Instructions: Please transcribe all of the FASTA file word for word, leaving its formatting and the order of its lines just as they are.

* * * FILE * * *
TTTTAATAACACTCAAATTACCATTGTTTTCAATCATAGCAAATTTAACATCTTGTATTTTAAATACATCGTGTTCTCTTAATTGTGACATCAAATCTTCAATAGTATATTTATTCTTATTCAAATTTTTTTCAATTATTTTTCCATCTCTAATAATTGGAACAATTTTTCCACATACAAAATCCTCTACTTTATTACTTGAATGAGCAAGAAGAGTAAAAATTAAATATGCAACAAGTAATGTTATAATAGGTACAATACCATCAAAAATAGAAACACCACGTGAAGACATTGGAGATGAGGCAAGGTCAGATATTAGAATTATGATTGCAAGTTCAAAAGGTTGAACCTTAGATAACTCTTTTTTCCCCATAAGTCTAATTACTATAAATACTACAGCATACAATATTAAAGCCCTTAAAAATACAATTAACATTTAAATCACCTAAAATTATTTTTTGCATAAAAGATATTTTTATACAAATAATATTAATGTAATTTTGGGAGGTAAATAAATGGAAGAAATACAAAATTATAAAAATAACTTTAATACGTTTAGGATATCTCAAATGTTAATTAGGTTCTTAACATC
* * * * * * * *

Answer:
TTTTAATAACACTCAAATTACCATTGTTTTCAATCATAGCAAATTTAACATCTTGTATTTTAAATACATCGTGTTCTCTTAATTGTGACATCAAATCTTCAATAGTATATTTATTCTTATTCAAATTTTTTTCAATTATTTTTCCATCTCTAATAATTGGAACAATTTTTCCACATACAAAATCCTCTACTTTATTACTTGAATGAGCAAGAAGAGTAAAAATTAAATATGCAACAAGTAATGTTATAATAGGTACAATACCATCAAAAATAGAAACACCACGTGAAGACATTGGAGATGAGGCAAGGTCAGATATTAGAATTATGATTGCAAGTTCAAAAGGTTGAACCTTAGATAACTCTTTTTTCCCCATAAGTCTAATTACTATAAATACTACAGCATACAATATTAAAGCCCTTAAAAATACAATTAACATTTAAATCACCTAAAATTATTTTTTGCATAAAAGATATTTTTATACAAATAATATTAATGTAATTTTGGGAGGTAAATAAATGGAAGAAATACAAAATTATAAAAATAACTTTAATACGTTTAGGATATCTCAAATGTTAATTAGGTTCTTAACATC